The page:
Jessie Potish Whitish
|Lucy Freibert, SCN, as an initiate|
In the first year of my master’s program, I learned that one of the founders of our department—Women’s and Gender Studies at the University of Louisville—was a Catholic sister. I attended the University of Notre Dame, with Sr. Madeleva Wolff's St. Mary's College right next door, so I am no stranger to feminist nuns in higher education. But a nun teaching at a secular, urban university? That was thrilling to me.
And so began a series of oral histories with Sister Lucy Freibert, SCN. Freibert is a Sister of Charity of Nazareth, a regional congregation based near Bardstown, Kentucky. She entered the community in 1945, received her PhD from the University of Wisconsin in 1970, and taught the first women’s studies course at the U of L in 1974. In many ways, Freibert’s timeline mirrors that of other sisters across the country in the post-Vatican II Church.
In the years during and after the Second Vatican Council, no group within the Church experienced more shifts in their individual lives and collective identities than women religious. The Church had charged sisters with leading transitions in parishes after World War II, and the Sister Formation Conference was already working to increase sisters’ educational attainment and professional development long before Vatican II. But it was only after Vatican II that women religious dramatically changed their dress, worship, living arrangements, community structures, and ministries. As people of God—usually in the form of teachers and community workers—sisters led their local parishes to embrace post-Vatican II reforms and ushered in a more catholic Catholic Church.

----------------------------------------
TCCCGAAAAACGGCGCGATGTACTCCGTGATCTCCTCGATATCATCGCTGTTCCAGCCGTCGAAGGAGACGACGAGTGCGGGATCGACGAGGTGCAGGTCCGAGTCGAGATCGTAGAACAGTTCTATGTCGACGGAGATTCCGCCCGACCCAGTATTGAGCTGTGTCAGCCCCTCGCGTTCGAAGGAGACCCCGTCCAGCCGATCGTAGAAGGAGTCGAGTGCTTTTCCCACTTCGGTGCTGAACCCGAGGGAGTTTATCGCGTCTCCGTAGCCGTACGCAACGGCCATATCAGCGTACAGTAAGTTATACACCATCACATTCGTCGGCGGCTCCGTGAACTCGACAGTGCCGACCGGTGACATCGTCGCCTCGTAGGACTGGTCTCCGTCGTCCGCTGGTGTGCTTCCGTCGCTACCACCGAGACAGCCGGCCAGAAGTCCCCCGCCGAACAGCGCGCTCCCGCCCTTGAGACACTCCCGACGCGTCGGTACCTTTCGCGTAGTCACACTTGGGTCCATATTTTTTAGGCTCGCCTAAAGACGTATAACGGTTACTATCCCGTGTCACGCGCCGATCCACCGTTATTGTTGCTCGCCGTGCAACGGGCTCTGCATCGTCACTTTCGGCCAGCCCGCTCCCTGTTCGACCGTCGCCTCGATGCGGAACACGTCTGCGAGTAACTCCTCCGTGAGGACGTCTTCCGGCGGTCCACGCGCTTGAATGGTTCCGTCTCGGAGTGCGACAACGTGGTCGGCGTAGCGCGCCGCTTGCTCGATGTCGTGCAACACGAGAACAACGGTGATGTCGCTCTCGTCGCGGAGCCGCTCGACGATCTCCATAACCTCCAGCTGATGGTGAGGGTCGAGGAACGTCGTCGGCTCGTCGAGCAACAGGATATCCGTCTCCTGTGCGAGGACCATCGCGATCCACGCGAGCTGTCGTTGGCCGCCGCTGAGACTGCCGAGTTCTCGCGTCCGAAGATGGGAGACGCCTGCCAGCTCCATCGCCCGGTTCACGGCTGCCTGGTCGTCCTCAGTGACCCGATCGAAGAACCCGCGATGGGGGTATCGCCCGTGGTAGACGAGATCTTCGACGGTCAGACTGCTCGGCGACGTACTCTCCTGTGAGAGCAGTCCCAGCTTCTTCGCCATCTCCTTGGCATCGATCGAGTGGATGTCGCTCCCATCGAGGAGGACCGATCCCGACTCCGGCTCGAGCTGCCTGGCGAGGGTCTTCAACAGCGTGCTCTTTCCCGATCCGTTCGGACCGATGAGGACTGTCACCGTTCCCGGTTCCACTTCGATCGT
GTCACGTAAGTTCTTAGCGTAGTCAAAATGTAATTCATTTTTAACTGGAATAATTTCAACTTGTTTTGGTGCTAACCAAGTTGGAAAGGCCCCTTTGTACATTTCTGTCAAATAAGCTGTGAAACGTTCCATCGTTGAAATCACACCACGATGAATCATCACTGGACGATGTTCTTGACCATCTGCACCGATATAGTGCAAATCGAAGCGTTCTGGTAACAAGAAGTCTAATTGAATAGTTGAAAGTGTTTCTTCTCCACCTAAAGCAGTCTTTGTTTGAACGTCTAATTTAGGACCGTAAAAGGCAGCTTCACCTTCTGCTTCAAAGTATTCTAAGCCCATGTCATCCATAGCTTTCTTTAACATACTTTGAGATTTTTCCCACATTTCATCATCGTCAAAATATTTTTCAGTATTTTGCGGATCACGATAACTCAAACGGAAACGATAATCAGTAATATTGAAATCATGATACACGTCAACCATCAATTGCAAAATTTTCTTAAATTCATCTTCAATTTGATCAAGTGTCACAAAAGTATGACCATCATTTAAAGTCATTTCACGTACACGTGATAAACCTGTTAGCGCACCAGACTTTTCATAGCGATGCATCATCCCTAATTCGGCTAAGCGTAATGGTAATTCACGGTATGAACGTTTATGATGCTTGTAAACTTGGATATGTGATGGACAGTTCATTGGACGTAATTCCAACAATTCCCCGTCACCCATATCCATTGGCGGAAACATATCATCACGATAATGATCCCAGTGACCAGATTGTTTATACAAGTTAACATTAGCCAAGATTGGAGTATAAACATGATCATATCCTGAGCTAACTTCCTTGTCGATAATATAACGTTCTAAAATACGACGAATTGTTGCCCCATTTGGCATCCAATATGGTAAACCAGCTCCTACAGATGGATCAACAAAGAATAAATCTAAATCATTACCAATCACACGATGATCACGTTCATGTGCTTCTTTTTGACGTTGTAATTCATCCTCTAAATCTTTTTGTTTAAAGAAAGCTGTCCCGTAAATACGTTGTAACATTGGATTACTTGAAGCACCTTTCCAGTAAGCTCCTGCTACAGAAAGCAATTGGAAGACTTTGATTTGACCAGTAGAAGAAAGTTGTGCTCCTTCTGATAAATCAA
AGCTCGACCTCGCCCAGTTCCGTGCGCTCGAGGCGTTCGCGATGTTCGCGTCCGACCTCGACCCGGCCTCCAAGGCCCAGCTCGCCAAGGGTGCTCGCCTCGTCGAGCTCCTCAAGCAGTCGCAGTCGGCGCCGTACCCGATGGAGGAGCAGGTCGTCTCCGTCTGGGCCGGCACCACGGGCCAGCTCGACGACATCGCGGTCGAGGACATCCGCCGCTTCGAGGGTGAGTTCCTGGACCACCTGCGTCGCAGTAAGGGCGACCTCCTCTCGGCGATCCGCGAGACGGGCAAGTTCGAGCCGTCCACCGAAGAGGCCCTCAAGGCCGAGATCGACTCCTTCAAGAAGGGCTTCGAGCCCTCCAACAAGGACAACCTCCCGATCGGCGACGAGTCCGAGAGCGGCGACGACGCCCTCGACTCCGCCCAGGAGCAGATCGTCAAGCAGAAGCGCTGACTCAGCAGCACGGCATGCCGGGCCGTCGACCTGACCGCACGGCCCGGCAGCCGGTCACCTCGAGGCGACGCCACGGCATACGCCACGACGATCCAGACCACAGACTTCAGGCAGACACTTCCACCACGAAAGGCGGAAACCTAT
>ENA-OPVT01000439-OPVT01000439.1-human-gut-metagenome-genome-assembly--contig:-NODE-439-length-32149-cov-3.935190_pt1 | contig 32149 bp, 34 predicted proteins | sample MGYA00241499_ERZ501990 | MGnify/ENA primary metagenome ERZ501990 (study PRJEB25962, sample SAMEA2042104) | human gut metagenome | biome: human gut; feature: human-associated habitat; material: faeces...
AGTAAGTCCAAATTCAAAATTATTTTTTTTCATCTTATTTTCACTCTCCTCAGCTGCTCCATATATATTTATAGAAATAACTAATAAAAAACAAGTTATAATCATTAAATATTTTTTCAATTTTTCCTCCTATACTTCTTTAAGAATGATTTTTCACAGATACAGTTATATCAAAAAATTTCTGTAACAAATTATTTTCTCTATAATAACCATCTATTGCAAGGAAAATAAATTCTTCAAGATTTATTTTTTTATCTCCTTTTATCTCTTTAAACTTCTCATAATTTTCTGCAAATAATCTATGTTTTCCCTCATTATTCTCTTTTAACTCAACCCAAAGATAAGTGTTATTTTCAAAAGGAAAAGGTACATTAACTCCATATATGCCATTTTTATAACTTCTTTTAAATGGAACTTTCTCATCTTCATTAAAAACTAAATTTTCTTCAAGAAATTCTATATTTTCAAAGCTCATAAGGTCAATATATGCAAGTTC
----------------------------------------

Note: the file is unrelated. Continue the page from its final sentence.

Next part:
During the 1960s and 1970s, sisters faced an equally formidable transitional force: the women’s movement. As they did with post-Conciliar reforms, sisters largely embraced elements of women’s liberation—though not necessarily the label—into their individual lives and their ministries. By the early 1970s, the three largest organizations of women religious, including the Leadership Conference of Women Religious (LCWR), all had agendas that prioritized women’s rights, and some sisters chose to call themselves feminists.